Our chocolate is not brought by the Easter bunny.
Nope.
As my Husby says, why do things like everyone else?
Why, indeed . . .
In the Tolley house, our chocolate is brought a day late.
By Peter the Frugal Easter Pig.
Who shops – and has always shopped – for cheap chocolate.
The day after the official Easter morning.
I know. I know.
It smacks of treason.
But at least it smacks.
And who’s complaining when one is gorging on chocolate?
And I do mean gorging because, at 75% off, we can buy so much more!
Mmmmm . . .
Happy Easter, everyone!

Saturday, April 19, 2014

Once and Only

I come from a long line of non-smokers.
Generations of puff-nots.
But my best friend had a cousin staying over for the summer.
A cousin from the big city who had seen it all.
And done most of it.
I was about to get an education . . .
My family lived on a ranch twenty miles from Milk River, in southern Alberta.
Life out there was bliss.
And, because of a lack of outside influences, completely under the control of my parents.
I had seen people smoking.
Certainly I had.
But I had never considered the possibility of being one of them.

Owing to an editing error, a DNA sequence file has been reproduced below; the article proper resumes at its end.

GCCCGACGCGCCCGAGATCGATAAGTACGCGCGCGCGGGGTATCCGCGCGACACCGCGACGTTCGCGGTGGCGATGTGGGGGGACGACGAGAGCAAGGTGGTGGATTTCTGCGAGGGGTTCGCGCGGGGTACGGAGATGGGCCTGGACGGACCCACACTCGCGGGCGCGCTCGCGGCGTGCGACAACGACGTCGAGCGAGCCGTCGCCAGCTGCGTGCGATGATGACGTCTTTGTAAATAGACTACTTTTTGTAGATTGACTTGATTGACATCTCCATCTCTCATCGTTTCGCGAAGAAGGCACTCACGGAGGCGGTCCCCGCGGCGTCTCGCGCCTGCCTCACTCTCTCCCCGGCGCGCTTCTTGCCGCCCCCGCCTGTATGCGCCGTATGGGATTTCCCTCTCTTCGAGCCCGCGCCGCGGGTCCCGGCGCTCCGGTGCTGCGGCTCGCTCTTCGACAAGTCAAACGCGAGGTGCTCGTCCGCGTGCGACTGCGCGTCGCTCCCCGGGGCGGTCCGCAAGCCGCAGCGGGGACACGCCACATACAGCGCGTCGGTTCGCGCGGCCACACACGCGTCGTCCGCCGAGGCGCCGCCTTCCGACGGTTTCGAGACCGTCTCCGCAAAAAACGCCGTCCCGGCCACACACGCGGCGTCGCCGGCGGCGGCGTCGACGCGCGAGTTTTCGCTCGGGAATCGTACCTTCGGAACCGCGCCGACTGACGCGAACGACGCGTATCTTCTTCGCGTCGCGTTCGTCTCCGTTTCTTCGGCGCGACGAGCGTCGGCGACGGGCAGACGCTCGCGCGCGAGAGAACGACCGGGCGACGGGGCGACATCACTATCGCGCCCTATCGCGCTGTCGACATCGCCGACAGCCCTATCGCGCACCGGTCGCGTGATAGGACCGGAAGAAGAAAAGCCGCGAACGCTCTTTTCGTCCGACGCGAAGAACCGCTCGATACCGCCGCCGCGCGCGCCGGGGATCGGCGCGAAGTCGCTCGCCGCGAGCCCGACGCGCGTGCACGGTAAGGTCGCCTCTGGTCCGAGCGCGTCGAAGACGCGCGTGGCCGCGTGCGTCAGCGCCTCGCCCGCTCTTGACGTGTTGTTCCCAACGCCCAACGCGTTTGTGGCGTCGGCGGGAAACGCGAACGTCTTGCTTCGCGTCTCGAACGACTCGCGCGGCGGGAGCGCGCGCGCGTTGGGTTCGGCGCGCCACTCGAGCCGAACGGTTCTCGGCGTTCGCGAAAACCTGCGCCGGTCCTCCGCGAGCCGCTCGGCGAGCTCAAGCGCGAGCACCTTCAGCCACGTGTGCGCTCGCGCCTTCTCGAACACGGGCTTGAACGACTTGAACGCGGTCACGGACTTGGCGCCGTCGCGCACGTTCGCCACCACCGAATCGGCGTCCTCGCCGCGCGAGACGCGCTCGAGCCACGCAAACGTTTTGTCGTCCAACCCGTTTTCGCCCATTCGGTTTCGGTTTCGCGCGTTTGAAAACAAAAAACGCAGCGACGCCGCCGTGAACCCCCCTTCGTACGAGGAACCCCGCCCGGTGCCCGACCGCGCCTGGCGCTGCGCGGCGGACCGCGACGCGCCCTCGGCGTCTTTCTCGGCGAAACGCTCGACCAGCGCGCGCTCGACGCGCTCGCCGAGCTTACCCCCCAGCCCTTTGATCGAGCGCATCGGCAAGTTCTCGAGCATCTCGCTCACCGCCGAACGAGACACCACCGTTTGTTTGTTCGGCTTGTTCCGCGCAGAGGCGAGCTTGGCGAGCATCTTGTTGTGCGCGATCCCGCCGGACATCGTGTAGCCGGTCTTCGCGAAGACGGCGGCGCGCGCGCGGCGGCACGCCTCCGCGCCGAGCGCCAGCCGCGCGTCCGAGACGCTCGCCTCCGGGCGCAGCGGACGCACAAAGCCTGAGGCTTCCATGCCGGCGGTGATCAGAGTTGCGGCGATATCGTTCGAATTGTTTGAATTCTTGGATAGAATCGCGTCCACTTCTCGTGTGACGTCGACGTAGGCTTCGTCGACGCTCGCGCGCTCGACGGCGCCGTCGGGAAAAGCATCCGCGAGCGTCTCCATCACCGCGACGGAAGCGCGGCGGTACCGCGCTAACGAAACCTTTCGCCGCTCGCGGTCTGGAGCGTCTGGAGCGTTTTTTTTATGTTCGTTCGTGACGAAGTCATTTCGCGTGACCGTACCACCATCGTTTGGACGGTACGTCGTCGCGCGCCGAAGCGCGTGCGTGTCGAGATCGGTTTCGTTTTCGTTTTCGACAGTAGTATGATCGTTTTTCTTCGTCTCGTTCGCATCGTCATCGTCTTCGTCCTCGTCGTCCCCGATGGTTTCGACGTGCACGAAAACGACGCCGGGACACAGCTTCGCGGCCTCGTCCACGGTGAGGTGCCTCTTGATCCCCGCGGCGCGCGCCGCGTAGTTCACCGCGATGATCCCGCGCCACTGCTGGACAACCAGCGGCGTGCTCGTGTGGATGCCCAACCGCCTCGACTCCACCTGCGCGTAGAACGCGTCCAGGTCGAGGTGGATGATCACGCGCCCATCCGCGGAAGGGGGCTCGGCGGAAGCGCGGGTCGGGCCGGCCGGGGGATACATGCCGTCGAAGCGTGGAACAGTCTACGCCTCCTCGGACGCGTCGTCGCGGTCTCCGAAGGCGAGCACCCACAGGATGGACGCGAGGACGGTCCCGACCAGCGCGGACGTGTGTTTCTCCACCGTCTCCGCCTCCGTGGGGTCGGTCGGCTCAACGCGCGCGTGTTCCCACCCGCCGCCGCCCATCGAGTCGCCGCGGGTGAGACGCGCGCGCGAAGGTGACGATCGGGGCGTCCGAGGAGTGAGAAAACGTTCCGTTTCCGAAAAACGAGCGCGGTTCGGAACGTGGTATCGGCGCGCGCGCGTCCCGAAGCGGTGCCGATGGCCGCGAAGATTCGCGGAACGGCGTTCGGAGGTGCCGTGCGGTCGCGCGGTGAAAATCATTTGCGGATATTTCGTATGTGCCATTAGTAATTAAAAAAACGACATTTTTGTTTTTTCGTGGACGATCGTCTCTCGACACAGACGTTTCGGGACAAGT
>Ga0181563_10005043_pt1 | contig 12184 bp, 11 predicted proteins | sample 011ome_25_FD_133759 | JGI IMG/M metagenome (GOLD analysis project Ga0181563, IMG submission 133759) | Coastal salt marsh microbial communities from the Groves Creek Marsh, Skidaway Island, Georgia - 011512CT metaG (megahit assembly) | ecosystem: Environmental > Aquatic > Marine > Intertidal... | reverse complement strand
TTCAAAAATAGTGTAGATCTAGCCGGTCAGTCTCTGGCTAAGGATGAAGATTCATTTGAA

Not even for an instant.
Moving on . . .
My parents owned a house in town.
When Mom got tired of driving the twenty miles to take us kids to school and activities, we would move into town.
Until Dad got tired of driving out to the ranch every day to do ranching stuff.
Then we would move back.
It was a fun and exciting way to live.
The benefits of town living.
The joys of the ranch.
But one or the other of our houses often sat empty in the interim.
That summer, we were firmly ensconced on the ranch.
So the town house was sitting vacant.
A perfect place for 10-year-old girls to get an education from the 11-year-old-far-more-experienced-and-world-weary-cousin-from-the-big-city.
My parents had dropped me off at my best friend's house for a - gasp - three day sleep over while they went out of town.
We: my BFF, her younger sister and the Cousin (notice the capital letter) had been knocking around town for most of two days.
It had been an education.
It was about to become more so.
The Cousin bought a packet of cigarettes.
She was going to show us country hicks how to smoke.
Okay, it seemed like a good idea at the time.
Our biggest problem lay in finding a secret place in which to do our teaching/learning. I mean, there were twelve kids in my BFF's family. Plus the Cousin. Plus me. Her house was out . . .
Idea!
My family's empty town house.
I found the key and let us in.
The place echoed emptily.
Perfect!
We went into the main bathroom and dug out the cigarettes.
Cousin proceeded to light up.
Oooh! She looked so cool!
The rest of us were excited to try.
In no time, we each had a cigarette.
She helped us light them.